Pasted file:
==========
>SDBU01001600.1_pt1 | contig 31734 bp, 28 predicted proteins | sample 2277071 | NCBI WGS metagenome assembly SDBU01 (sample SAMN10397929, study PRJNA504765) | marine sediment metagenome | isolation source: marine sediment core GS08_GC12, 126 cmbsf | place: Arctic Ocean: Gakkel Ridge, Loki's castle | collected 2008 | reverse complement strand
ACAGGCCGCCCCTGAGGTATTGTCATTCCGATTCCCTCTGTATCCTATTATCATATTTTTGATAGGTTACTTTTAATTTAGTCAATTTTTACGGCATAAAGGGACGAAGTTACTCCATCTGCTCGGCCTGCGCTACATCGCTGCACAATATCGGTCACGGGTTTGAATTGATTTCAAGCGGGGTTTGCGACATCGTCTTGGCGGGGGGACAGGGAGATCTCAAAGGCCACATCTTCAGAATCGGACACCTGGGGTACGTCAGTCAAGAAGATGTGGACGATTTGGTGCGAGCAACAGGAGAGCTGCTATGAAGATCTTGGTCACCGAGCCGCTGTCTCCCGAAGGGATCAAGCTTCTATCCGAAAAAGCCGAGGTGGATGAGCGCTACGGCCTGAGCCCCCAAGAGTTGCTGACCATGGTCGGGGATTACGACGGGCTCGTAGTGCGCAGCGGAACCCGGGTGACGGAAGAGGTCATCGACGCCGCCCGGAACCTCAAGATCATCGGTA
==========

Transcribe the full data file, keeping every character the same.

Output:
>SDBU01001600.1_pt1 | contig 31734 bp, 28 predicted proteins | sample 2277071 | NCBI WGS metagenome assembly SDBU01 (sample SAMN10397929, study PRJNA504765) | marine sediment metagenome | isolation source: marine sediment core GS08_GC12, 126 cmbsf | place: Arctic Ocean: Gakkel Ridge, Loki's castle | collected 2008 | reverse complement strand
ACAGGCCGCCCCTGAGGTATTGTCATTCCGATTCCCTCTGTATCCTATTATCATATTTTTGATAGGTTACTTTTAATTTAGTCAATTTTTACGGCATAAAGGGACGAAGTTACTCCATCTGCTCGGCCTGCGCTACATCGCTGCACAATATCGGTCACGGGTTTGAATTGATTTCAAGCGGGGTTTGCGACATCGTCTTGGCGGGGGGACAGGGAGATCTCAAAGGCCACATCTTCAGAATCGGACACCTGGGGTACGTCAGTCAAGAAGATGTGGACGATTTGGTGCGAGCAACAGGAGAGCTGCTATGAAGATCTTGGTCACCGAGCCGCTGTCTCCCGAAGGGATCAAGCTTCTATCCGAAAAAGCCGAGGTGGATGAGCGCTACGGCCTGAGCCCCCAAGAGTTGCTGACCATGGTCGGGGATTACGACGGGCTCGTAGTGCGCAGCGGAACCCGGGTGACGGAAGAGGTCATCGACGCCGCCCGGAACCTCAAGATCATCGGTA